1. Good article. PVC is certainly a good choice, but if you are still concerned about moisture, (such as in places where water settles, or in high drainage areas), you might consider these options:

    1. Select a location on a hillside or steep bank that is above where runoff may accumulate. This means you will be digging horizontally into the bank, but above the area where you would find runoff from rain.

    2. A very thin solution of mortar, mixed with water, can be poured over the cache area. After two or three applications, the soil becomes impervious to saturation. This allows rain to flow over the cache site without penetrating the area underneath. I have a couple of locations like this that are covered with river rock. This makes them appear like regular landscaping.

    3. If you have a cement patio or an unattached slab, you can dig a hole that burrows underneath the slab. The soil around the cache will remain very dry because it is covered by concrete. Just make sure that you have good drainage away from the area.

    Just a word of advice: If you plan to store firearms such as AR-15s or similar platforms, you will need PVC with an inside diameter that is greater than 6 inches.

  2. you should point out the cache containers that are burial capable or not – people tend to associate “cache” with burial … specifically was concerned that readers would think that the typical 5 gallon poly bucket will survive underground in most areas of the country – dealing with hydrostatic ground pressures – won’t survive any better than tossing the cache in a pond ….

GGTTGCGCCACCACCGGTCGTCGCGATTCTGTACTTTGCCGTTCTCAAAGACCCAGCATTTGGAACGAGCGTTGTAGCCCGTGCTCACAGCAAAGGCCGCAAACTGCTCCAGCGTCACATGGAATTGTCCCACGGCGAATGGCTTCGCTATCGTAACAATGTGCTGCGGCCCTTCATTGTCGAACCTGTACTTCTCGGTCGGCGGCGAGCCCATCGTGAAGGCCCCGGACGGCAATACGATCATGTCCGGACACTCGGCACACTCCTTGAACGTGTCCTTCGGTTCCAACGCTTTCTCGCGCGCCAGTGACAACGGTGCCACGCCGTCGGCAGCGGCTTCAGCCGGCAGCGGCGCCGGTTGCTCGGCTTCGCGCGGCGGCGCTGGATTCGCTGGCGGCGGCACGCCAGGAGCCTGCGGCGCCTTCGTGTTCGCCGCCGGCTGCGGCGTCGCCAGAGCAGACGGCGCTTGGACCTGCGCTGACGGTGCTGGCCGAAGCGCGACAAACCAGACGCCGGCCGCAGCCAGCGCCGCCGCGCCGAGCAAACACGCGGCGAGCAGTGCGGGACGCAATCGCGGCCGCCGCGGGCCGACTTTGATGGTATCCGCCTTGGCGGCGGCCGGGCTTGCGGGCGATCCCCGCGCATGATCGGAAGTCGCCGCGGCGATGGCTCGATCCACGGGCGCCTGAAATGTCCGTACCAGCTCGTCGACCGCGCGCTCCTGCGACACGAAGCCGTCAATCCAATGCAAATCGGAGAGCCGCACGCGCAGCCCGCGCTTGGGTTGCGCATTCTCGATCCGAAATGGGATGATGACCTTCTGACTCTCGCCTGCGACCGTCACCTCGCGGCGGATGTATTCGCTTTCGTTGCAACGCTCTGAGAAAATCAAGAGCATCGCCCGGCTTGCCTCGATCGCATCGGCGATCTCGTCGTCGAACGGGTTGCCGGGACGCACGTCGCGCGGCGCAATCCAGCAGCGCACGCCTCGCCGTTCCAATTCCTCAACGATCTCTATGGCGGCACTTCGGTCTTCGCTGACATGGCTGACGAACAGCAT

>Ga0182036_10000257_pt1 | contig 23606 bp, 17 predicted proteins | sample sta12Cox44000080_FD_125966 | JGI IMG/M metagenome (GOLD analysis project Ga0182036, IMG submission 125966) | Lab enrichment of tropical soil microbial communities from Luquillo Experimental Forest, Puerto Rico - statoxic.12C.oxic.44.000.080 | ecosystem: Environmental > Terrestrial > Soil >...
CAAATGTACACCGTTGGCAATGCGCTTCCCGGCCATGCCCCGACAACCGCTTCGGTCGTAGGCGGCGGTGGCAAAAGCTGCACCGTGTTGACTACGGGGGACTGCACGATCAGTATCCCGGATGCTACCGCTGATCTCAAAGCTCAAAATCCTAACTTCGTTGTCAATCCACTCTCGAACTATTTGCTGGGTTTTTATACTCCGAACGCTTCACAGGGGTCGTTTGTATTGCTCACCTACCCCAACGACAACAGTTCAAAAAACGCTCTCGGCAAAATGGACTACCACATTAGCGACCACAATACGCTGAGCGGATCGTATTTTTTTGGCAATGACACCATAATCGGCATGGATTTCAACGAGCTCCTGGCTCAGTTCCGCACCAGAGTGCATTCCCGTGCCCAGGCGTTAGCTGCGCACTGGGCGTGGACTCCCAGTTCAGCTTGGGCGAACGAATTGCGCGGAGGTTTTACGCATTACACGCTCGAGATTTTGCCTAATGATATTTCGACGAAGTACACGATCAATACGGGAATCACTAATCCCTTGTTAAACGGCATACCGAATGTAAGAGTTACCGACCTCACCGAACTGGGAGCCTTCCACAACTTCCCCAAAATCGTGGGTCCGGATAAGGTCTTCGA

on the DIY poly pipe caches – for the long long term bury & forget caches – you can go cheap and use pressure test caps in place of the end cap and threaded plug combo – test caps are just knocked out for re-entry ….

  3. I have pvc cache containg firearms and ammo be sure to add firearms lubricant and rag . There is alot to consider as i have a seed bank stored in another pvc pipe. You can store almost anything this way. Also if you need room you can use a cobination of pipe 2 in, 4 in, 6 in. @ lengths that are easy to handle. Also i spray my pipe an olive color and bury shallow. Food for thought!

  4. Could someone give me a link to a youtube video showing and endcap with threaded plug combo vs pressure cap?

  5. threaded Plug are called “Cleanout fitting” go to lowes etc in the 4″ 6″ PVC pipe area.. fittings are there. end cap is just that-they are there.
    brand name might be “Charlotte” pipe.

  6. Another thought… I live in Maine, winters are cold and stay cold for months. If you plan on burying containers in the ground don’t to deep as the ground freezes removing them will become a real chore and you will need good tools to dig out the snow and the frozen earth. Murphy’s law says you will need it when the worst conditions are present. It may be better to conceal your items in a pile of brush or in a wood pile or even in a drilled out tree stump or perhaps camo’ed up in a tree. You have to think of the worst conditions in your area and can you retrieve them.

  7. Just a note on using pcv pipe to cache ammo. From personal experience, years ago I filled a 2 or 3 inch pcv tube about 3 feet long with 223 ammo and hauled it around in a black plastic tool box in the back of my truck for a year or so, and when I went to shoot it, atleast half of it wouldn’t fire. So I pulled a few bullets and the powder inside the brass cases was damp, the tool box didn’t leak so it had to come from condensation from heating and cooling inside of the black tool box. So Cacher be warned. Trekker Out

  8. Great work! That is the kind of info that should be shared around the
    web. Disgrace onn thee search engines for now not positioning this posst higher!